Various languages do not use intonational means in the same way. In Russian and the Germanic languages the distribution of stress intensity and the melody of speech serve as the basic means for expressing the logical predicative relationships. In French, on the other hand, this function is quite frequently carried out by other grammatical means (the descriptive turn of phrase). At the same time, various languages reveal significant similarities in intonation. Thus, in almost all languages the declarative meaning is expressed by a melodic falling intonation at the end of the sentence, and the interrogative meaning by a noticeable melodic rise of one of the syllables. Before a pause within a sentence the voice is usually raised (except in certain cases).

Outside the linguistic system proper, the greatest intonational similarity among the most varied languages is revealed with regard to the variation of emotional timbres of the voice. Because it expresses the most subtle nuances in the speaker’s feelings and particularly in his psychological makeup, intonation is one of the principal means used to portray character on the stage, in films, and in concert readings.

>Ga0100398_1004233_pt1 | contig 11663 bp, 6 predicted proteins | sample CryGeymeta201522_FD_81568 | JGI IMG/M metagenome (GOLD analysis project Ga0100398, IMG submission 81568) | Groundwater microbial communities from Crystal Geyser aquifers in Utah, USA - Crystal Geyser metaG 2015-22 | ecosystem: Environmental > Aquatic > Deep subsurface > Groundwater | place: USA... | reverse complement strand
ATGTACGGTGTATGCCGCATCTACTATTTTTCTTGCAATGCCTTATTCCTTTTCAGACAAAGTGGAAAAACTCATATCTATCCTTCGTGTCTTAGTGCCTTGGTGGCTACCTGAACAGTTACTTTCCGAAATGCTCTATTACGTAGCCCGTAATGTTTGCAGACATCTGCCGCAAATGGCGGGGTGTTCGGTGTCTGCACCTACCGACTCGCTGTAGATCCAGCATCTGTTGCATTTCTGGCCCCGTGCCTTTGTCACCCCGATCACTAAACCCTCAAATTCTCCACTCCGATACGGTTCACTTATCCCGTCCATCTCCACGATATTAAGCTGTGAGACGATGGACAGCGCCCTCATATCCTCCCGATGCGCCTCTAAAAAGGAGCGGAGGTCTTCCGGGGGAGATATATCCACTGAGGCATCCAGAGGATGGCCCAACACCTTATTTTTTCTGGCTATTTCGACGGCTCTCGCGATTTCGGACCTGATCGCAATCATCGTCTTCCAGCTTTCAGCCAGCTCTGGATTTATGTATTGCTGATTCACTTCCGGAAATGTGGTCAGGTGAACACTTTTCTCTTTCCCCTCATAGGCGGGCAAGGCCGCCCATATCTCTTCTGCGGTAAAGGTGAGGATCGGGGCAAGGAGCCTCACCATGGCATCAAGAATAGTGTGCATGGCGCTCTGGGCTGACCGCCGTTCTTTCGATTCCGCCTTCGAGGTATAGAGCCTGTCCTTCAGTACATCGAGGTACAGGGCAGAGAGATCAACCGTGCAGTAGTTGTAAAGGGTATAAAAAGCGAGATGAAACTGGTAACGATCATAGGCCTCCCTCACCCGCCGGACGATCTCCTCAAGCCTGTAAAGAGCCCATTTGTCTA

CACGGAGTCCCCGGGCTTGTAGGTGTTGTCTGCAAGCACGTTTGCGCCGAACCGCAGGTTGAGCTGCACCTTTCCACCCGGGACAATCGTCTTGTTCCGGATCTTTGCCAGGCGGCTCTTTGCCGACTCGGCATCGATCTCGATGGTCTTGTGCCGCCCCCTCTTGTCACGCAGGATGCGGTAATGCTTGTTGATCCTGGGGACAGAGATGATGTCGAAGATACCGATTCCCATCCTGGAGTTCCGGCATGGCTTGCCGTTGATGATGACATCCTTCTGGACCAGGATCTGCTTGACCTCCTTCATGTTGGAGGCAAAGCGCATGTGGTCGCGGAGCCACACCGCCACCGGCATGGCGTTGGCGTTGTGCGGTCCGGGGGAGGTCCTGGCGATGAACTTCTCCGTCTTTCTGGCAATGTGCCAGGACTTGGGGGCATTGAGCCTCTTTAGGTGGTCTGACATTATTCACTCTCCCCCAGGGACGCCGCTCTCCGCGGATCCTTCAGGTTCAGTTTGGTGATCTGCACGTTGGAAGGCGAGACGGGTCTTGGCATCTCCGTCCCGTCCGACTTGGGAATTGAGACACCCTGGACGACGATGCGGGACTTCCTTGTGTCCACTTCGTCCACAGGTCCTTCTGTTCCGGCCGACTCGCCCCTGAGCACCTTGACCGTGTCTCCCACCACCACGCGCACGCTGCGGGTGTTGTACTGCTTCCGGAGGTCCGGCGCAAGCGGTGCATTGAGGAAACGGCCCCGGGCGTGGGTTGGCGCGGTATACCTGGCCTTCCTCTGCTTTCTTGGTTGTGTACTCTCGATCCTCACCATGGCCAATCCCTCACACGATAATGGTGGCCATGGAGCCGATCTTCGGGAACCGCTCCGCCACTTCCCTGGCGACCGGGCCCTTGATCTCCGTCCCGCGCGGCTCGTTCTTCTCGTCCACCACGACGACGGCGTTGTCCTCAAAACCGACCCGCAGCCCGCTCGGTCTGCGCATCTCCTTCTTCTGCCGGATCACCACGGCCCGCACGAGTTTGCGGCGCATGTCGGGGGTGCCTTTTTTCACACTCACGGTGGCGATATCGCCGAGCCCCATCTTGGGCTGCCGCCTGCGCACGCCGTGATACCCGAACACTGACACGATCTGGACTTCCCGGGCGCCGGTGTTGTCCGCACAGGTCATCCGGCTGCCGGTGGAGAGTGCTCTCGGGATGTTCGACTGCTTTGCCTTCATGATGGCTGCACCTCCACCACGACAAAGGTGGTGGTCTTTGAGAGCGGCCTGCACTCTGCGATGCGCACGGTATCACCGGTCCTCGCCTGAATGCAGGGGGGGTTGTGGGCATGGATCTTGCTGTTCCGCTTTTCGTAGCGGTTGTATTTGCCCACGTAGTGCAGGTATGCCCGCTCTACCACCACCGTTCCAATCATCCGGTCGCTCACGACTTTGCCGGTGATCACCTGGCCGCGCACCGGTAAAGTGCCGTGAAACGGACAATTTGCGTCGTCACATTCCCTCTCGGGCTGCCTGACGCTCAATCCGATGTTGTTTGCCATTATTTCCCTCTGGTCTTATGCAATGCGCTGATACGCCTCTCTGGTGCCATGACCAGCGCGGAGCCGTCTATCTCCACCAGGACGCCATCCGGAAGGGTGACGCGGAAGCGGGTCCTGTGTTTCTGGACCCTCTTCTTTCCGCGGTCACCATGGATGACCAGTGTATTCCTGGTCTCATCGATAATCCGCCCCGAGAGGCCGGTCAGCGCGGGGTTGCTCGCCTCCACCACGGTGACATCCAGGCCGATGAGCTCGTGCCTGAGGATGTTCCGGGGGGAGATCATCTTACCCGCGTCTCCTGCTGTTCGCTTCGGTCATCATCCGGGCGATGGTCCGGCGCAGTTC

In writing, intonation is expressed to some extent through punctuation and by other graphic means (for example, paragraphs, underlined words, and variations in type). There is not, however, a full correspondence between intonation and punctuation. The range of meanings and semantic relations expressed by intonation is significantly broader than that which can be expressed by punctuation, especially when conveying emotion. Intonation makes speech much more concrete than written texts.


Bernshtein, S. I. “Materialy dlia bibliografii po voprosam frazovoi in-tonatsii.” In Eksperimental’naia fonetika i psikhologiia v obuchenii inostrannomu iazyku. Moscow, 1940.